October 10, 2010
6 / 10
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Joe
May 03, 2013
Need to get your facts right. When the open is played the opening hole is actually the 17th. All the holes re ordered differently. The 18th in the open is the dog leg par 5 16th.
Keith Baxter

Royal Liverpool is one of the best conditioned Open Championship courses I’ve played but, as I holed a monster putt for a bogey on the 18th after twice blading chip shots to the final green, I couldn’t help but feel disappointed. A lot of courses have very bland opening holes but the 1st at Hoylake is an absolute stinker; a right angled dogleg round the practice ground to a green that has no real interest apart from a small swale. From that point on the course gets progressively better and there are some brilliant holes among the rippling fairways and dunes where the bunkering, especially at the greens, are truly magnificent. Unfortunately I found the much lauded closing stretch that starts at 14, aptly named Field, most uninteresting. Difficult and long holes they may be, but the up and down routing across the flat and featureless former racecourse left me cold. Hoylake is undoubtedly a supreme test of golf but as a course it didn’t float my boat.

October 06, 2010
7 / 10
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Tom Boys
With a history to match any club and a fantastic set up Royal Liverpool is a must play if you visit the North West. New improvements have been made to the course this winter and these will make this already tough and enjoyable layout even more challenging and fun. There are many good courses in the area but you will not find a more challenging yet enjoyable layout than at Hoylake.The par 3's are stunning, the opening hole one of the finest and most demanding in the world and the views from the 9th to the 13th beautiful and eclipsing any course in the area. The course has a mix of everything with gorse/long rough/deep and cleverly positioned bunkers and mounding protecting the tough to hit but pure and flatish greens. This is a real thinkers course and a true fair test.The condition of the course is always to a very high standard and this is set to improve further with a new irrigation system installed. The fantastic practice facilites/clubhouse and pro shop help complete a great setup and despite being a 'Royal' club the friendly and un stuffy atmosphere is a real welcome to this truly great club.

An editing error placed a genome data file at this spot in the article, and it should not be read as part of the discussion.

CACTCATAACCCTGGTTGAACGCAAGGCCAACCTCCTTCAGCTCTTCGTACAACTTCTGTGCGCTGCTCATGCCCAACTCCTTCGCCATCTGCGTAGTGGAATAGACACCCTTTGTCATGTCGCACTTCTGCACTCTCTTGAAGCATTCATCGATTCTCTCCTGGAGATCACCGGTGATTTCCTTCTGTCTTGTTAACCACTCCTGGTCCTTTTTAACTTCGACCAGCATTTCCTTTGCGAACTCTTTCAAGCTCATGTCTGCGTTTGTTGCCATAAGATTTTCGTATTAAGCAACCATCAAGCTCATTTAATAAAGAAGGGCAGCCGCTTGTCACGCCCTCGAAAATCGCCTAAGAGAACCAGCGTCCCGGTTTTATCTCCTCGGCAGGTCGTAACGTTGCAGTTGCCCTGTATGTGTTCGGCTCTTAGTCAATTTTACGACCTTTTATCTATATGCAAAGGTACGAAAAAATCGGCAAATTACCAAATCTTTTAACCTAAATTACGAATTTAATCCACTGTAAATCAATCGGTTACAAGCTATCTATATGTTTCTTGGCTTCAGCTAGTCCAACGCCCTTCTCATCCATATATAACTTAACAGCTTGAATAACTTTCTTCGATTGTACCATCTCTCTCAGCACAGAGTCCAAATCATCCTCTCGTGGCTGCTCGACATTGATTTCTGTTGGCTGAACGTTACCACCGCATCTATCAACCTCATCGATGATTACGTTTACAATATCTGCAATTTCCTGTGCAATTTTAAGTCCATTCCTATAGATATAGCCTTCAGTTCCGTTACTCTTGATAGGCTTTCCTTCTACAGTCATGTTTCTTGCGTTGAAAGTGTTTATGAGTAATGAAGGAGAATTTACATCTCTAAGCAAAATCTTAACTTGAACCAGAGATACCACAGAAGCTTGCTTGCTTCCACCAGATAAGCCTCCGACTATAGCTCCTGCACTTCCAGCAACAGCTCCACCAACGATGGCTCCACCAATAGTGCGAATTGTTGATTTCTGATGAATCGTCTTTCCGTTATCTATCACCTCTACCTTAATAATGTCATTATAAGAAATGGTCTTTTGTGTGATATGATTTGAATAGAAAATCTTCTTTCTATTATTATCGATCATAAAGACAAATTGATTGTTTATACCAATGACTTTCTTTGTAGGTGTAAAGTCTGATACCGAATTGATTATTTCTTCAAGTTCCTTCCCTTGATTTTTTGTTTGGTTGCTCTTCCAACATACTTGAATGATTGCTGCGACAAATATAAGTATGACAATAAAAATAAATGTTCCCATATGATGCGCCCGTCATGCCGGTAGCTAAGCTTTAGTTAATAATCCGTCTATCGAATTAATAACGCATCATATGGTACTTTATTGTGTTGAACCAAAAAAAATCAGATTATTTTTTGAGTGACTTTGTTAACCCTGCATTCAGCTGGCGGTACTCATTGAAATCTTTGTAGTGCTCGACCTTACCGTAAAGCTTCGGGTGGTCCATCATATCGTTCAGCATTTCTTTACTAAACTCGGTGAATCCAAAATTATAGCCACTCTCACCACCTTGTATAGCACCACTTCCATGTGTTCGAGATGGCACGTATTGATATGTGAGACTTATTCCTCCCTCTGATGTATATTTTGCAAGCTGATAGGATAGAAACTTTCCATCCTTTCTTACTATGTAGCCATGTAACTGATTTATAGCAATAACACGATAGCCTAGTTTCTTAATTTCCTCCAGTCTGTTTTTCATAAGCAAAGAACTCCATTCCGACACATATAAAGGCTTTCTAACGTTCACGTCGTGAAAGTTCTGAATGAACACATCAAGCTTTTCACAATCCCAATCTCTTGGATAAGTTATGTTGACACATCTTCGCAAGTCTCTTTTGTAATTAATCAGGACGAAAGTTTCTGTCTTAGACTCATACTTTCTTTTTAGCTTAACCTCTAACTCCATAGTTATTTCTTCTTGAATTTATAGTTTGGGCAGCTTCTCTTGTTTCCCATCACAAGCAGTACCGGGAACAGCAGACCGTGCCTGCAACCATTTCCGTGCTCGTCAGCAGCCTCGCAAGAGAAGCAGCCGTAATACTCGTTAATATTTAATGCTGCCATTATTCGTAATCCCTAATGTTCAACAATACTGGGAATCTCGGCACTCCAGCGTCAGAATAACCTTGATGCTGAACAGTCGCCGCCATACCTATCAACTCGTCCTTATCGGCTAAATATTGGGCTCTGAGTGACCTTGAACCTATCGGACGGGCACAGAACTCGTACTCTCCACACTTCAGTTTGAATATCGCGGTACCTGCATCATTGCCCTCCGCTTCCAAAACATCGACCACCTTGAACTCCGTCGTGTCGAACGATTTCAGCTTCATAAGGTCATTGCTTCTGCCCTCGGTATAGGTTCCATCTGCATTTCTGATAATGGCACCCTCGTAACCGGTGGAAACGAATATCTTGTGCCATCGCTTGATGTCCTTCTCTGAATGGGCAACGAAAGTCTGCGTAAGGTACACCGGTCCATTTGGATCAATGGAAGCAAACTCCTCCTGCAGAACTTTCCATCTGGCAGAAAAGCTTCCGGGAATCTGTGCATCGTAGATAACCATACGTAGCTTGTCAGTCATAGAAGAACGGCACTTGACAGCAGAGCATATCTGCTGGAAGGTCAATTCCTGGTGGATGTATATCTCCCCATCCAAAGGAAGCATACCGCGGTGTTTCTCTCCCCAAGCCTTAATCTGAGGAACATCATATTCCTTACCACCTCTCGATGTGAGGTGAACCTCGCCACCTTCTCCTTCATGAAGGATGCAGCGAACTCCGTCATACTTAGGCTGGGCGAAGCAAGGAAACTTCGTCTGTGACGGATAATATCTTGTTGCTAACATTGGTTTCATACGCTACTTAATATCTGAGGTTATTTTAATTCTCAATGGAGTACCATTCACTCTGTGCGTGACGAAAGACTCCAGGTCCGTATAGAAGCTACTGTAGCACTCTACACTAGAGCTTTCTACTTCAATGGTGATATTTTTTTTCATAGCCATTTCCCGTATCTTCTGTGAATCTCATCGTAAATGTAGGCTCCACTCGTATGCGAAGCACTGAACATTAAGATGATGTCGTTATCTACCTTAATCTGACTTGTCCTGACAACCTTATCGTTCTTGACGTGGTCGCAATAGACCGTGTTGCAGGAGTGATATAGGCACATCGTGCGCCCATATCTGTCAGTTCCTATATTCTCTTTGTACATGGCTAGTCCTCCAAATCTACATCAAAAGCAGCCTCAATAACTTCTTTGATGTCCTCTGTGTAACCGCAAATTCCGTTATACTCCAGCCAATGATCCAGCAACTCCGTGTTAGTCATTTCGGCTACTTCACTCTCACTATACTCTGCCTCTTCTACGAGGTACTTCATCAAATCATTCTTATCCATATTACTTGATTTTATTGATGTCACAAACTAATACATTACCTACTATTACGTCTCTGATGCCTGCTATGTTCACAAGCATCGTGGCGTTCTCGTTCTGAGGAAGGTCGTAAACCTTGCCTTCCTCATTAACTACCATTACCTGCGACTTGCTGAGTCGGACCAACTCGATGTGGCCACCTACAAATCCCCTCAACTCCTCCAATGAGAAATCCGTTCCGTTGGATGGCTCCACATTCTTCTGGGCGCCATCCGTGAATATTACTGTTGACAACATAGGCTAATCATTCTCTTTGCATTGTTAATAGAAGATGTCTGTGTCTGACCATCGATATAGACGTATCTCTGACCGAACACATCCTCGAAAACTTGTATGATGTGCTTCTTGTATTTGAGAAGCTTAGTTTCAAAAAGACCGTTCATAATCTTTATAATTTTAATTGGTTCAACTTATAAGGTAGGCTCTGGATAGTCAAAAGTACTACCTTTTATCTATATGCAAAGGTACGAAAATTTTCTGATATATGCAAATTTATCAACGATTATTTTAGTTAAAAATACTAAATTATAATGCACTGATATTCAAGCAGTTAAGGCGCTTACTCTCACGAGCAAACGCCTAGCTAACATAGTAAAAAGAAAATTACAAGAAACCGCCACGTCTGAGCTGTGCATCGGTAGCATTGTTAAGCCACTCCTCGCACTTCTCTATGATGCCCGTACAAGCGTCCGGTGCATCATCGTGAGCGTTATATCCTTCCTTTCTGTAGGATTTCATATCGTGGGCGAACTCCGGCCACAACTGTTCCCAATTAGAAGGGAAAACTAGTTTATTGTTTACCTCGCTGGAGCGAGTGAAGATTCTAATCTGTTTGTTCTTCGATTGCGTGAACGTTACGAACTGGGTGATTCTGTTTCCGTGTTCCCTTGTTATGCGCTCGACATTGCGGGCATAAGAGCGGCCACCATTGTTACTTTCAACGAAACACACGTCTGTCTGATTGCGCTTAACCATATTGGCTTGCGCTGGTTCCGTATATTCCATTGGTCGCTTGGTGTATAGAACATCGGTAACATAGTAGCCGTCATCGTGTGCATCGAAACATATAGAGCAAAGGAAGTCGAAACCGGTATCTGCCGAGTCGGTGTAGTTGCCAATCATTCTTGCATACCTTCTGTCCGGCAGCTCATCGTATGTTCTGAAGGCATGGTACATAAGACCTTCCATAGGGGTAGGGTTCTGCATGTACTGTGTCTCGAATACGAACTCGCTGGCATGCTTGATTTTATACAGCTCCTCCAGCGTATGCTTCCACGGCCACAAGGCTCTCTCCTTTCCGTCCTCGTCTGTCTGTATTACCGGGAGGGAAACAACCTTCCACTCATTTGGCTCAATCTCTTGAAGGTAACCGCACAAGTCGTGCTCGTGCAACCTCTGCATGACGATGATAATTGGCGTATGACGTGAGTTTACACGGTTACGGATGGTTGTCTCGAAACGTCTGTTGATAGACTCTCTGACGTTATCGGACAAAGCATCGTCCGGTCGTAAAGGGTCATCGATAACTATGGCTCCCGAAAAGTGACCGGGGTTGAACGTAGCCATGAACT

April 15, 2010
10 / 10
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therese
I had the opportunity to play Royal Liverpool GC the other week and it turned out to be a fabulous experience! The greens were fast and firm to my surprise as the season is only just kicking off. Both the fairway and green bunkers are challenging as they should be. I tried avoiding the bunkers, but got penalized a few times (!) and even this added to the experience. In my home country, deep bunkers are rare. So I got a few pictures snapped when I was in the green side bunker of the 8th hole. The comradeship and friendly atmosphere among the members is unmistakable and something I will bring back and share at my own golf club. A lady member kindly showed me to the ladies room to take my golf shoes off and then as a real bonus, she guided me through the pictures and boards in the hallway. With a memorable history, the members should be very proud of the heritage and it was breathtaking to take part of the history. During my visit I akso played Royal Birkdale and Formby GC. If you are planning a trip to some great links courses in England, make sure to include Royal Liverpool GC in your plans. It will be an unforgettable experience!
April 07, 2010
10 / 10